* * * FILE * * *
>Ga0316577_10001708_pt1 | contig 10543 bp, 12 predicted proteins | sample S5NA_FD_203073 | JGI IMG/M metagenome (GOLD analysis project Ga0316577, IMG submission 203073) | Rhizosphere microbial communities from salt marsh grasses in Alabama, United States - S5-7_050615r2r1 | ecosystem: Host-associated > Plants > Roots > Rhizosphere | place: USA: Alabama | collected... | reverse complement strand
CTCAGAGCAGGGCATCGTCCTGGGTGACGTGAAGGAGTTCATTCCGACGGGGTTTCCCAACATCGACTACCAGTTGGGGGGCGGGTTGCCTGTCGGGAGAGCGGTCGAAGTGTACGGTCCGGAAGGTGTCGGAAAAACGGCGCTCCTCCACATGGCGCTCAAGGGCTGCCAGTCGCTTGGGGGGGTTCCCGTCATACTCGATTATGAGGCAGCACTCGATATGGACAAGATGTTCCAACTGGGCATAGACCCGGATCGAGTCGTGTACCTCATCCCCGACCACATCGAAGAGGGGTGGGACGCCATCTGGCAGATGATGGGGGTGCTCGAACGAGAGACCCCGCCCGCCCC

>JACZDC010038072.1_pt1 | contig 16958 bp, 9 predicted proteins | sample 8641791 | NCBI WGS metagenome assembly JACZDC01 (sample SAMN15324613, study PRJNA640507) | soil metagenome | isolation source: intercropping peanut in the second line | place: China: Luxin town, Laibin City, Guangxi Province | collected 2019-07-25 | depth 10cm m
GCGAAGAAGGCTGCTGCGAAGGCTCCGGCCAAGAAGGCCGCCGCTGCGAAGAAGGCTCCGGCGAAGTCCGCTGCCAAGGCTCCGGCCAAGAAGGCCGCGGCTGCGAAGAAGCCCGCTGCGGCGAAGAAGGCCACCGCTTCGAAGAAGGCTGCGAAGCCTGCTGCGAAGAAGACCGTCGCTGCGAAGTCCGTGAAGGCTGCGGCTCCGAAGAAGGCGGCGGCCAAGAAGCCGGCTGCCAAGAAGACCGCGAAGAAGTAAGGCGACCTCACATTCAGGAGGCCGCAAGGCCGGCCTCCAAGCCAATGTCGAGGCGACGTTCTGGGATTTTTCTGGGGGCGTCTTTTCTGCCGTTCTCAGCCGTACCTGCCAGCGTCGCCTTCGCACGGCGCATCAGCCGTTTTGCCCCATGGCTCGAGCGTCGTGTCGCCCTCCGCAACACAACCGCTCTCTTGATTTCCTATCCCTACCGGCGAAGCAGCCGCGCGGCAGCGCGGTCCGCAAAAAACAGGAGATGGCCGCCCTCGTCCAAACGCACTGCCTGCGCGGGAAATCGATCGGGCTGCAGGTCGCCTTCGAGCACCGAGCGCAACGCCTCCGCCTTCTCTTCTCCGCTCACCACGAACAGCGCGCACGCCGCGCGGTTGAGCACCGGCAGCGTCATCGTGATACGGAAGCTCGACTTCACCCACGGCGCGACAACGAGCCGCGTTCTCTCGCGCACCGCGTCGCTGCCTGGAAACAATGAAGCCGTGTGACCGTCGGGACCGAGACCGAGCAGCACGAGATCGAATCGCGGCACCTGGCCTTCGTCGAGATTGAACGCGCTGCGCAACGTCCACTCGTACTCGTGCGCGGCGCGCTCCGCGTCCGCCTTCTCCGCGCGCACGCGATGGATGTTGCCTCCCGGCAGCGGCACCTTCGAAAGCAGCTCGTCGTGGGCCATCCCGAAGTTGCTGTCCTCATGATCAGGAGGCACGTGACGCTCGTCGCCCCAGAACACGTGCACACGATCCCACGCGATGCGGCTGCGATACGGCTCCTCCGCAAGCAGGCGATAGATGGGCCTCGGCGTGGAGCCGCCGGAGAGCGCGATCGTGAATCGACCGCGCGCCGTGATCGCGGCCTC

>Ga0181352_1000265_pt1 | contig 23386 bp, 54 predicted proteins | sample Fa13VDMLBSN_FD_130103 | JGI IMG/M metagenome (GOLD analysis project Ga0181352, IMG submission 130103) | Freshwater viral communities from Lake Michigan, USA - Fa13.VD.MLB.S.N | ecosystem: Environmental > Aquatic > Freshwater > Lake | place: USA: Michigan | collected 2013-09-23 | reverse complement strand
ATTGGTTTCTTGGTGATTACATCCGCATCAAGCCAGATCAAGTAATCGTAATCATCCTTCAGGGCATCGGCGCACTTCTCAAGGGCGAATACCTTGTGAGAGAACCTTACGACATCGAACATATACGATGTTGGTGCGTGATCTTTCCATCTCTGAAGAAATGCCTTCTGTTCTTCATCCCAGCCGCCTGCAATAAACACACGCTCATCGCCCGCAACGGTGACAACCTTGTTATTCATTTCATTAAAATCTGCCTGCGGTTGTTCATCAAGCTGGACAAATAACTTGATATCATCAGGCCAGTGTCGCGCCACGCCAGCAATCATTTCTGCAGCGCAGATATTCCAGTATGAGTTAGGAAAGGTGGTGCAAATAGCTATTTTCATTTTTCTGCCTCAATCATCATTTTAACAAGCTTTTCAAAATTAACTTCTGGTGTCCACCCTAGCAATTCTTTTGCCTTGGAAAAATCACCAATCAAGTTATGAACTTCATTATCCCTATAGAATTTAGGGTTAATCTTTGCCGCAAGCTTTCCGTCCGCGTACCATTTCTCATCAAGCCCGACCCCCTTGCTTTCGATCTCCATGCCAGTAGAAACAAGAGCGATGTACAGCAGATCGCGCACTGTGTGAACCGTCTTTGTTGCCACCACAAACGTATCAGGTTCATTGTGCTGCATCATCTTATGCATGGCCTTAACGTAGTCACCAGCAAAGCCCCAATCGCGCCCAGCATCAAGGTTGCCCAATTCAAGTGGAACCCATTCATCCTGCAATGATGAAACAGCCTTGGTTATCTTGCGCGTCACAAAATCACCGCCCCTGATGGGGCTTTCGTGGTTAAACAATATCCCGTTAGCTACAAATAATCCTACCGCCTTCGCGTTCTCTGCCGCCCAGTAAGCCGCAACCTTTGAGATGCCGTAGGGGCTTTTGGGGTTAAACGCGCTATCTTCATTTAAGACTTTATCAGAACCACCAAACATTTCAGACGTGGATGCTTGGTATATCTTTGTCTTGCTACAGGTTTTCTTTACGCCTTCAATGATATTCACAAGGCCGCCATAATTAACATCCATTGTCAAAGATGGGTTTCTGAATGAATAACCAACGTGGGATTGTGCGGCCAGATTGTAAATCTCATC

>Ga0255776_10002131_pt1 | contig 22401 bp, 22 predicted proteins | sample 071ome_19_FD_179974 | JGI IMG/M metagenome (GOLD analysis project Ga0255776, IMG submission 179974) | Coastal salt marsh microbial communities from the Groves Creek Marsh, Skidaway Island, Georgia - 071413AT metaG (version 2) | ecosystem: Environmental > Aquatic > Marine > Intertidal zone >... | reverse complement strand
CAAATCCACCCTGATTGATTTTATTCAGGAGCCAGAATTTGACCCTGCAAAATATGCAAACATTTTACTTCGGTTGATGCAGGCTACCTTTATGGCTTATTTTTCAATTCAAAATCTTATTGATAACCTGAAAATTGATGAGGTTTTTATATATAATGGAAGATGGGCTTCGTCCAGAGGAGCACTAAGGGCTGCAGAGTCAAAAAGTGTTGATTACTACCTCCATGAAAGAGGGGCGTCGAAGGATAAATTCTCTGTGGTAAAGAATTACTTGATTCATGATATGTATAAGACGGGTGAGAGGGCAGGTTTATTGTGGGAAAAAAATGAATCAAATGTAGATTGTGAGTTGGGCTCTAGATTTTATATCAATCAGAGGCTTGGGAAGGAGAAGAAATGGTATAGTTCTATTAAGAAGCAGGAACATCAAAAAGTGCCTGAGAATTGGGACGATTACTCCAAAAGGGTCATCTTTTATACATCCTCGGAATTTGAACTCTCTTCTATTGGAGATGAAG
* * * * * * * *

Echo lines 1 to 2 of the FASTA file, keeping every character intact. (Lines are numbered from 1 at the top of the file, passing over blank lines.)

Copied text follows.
>Ga0316577_10001708_pt1 | contig 10543 bp, 12 predicted proteins | sample S5NA_FD_203073 | JGI IMG/M metagenome (GOLD analysis project Ga0316577, IMG submission 203073) | Rhizosphere microbial communities from salt marsh grasses in Alabama, United States - S5-7_050615r2r1 | ecosystem: Host-associated > Plants > Roots > Rhizosphere | place: USA: Alabama | collected... | reverse complement strand
CTCAGAGCAGGGCATCGTCCTGGGTGACGTGAAGGAGTTCATTCCGACGGGGTTTCCCAACATCGACTACCAGTTGGGGGGCGGGTTGCCTGTCGGGAGAGCGGTCGAAGTGTACGGTCCGGAAGGTGTCGGAAAAACGGCGCTCCTCCACATGGCGCTCAAGGGCTGCCAGTCGCTTGGGGGGGTTCCCGTCATACTCGATTATGAGGCAGCACTCGATATGGACAAGATGTTCCAACTGGGCATAGACCCGGATCGAGTCGTGTACCTCATCCCCGACCACATCGAAGAGGGGTGGGACGCCATCTGGCAGATGATGGGGGTGCTCGAACGAGAGACCCCGCCCGCCCC